To me, asserting such hair-splitting numbers to processes as poorly defined and understood as selling or purchasing a complex B2B solution is the statistical equivalent of dropping a raw egg on the floor, then, after using only a fork, boasting to the world that you successfully collected very bit of what splattered. In fact, I’m fine with, “We got most of it, and the dog took care of the rest.”

When I dug into the provenance of the 73% prediction for seller engagement, this story took an interesting and quite unexpected detour. Turns out, in business development, 73% is a wildly popular finding. For example, I learned that,

73% of all CEOs feel that their CMO lacks credibility with regard to generating revenue.

73% of IT executives are influenced by social networks in decision making.

73% of [b2b customers] have engaged with a vendor on a social network.

73% of B2B marketers are producing more #content than they did a year ago.

73% of B2B organizations have a person dedicated to overseeing content marketing strategy.

73% of sales enablement teams share best practices for sales techniques and tactics.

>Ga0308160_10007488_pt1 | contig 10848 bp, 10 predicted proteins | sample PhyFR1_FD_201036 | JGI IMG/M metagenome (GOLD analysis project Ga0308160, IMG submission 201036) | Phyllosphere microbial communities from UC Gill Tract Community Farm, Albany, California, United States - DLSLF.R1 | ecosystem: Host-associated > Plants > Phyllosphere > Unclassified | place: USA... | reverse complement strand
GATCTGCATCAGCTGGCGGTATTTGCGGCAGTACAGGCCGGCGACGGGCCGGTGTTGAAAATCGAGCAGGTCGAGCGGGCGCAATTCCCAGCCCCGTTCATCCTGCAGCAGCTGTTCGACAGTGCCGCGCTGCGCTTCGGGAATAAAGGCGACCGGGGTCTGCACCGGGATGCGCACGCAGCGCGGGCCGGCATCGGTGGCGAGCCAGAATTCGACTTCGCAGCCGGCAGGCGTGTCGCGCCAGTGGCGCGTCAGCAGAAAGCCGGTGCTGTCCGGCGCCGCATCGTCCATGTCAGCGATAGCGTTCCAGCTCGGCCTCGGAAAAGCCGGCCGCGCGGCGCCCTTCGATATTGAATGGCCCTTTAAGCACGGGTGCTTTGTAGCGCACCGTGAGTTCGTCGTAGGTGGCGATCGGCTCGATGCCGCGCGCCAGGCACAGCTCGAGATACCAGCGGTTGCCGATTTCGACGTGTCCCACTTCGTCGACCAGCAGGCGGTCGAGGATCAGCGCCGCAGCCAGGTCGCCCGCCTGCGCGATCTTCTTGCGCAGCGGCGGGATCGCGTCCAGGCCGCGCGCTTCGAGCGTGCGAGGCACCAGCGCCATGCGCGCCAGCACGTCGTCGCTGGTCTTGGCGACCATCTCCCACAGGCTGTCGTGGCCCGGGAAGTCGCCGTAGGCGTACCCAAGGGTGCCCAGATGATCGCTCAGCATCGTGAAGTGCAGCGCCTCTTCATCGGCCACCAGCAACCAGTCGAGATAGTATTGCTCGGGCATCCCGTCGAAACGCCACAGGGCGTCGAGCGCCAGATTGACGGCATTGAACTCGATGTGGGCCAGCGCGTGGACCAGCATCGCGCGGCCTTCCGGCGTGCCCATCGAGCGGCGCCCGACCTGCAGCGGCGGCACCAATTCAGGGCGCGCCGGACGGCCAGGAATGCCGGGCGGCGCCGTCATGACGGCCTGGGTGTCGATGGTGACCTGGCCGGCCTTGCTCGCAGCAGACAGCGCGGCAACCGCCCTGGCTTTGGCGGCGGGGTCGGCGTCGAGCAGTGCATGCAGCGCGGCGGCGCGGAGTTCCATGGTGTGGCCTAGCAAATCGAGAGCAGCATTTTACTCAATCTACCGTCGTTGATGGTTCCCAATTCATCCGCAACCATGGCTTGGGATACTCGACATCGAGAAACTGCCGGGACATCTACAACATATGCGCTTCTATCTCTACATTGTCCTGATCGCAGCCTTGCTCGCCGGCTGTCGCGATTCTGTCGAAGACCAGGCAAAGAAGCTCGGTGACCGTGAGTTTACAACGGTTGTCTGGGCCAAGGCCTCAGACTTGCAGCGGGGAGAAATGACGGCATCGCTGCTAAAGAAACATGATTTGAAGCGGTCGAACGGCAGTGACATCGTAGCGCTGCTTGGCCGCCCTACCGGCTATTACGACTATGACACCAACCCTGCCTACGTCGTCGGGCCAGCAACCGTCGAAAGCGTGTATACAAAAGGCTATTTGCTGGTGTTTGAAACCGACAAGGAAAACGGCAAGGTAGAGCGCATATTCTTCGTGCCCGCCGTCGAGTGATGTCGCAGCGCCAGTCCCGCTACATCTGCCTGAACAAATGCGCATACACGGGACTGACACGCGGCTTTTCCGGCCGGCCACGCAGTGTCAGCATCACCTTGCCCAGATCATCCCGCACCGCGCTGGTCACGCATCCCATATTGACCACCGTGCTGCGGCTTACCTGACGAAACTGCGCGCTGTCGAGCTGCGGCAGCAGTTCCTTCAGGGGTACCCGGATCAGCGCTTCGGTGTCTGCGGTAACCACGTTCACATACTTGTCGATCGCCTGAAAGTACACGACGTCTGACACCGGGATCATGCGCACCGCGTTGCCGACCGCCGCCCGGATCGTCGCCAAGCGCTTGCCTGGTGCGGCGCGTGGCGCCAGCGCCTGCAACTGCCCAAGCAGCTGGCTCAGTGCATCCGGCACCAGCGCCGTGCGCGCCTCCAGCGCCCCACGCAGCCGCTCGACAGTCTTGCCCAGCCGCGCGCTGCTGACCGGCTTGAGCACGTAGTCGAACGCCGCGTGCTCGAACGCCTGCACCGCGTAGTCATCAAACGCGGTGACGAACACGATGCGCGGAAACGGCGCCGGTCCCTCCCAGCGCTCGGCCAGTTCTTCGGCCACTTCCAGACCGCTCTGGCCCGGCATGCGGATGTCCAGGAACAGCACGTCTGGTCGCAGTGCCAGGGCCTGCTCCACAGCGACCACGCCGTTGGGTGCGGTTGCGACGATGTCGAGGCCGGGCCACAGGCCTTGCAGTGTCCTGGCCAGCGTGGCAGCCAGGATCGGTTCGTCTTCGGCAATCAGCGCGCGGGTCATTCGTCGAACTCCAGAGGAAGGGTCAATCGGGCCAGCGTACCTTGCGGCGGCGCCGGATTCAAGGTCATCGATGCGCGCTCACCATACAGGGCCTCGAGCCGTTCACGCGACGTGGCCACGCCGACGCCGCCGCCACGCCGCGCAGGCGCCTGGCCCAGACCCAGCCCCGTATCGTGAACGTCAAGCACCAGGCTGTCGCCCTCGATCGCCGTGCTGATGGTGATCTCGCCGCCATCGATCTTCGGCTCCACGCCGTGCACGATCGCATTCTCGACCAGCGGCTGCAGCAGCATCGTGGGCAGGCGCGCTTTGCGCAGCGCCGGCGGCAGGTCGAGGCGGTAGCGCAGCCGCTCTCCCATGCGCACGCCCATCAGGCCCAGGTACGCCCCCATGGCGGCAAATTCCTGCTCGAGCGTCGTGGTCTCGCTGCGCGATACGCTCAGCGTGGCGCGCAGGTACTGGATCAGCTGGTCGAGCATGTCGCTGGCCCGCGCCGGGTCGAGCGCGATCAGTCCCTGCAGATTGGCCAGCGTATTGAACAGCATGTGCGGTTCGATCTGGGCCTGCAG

73% of companies have no process for requalifying leads.

73% of marketing executives use spreadsheets for analytics.

73% of companies currently use, or plan to use, buyer personas.

73% of B2B marketers are not even measuring mobile traffic by device.

73% of B2B marketers use video as a content marketing tactic.

This, just a partial list, culled from my new-found collection. Coincidence? As I read through these findings, it’s hard not to suspect a hidden purpose for this alleged precision. A revenue purpose. After all, in a persuasive argument, 73% has more gravitas than its homelier cousin, around ¾. 73% connotes that the provider has paid rigorous attention to detail, and has the chops to grant statistical granularity. I’d use it with my teenaged son regarding how we interact when I ask him to clean his room. “Over the past three months when I made this request, you acted sullen 73% of the time.” He might just reply, “You know, Dad, no need to fact-check. You must be right. Again.”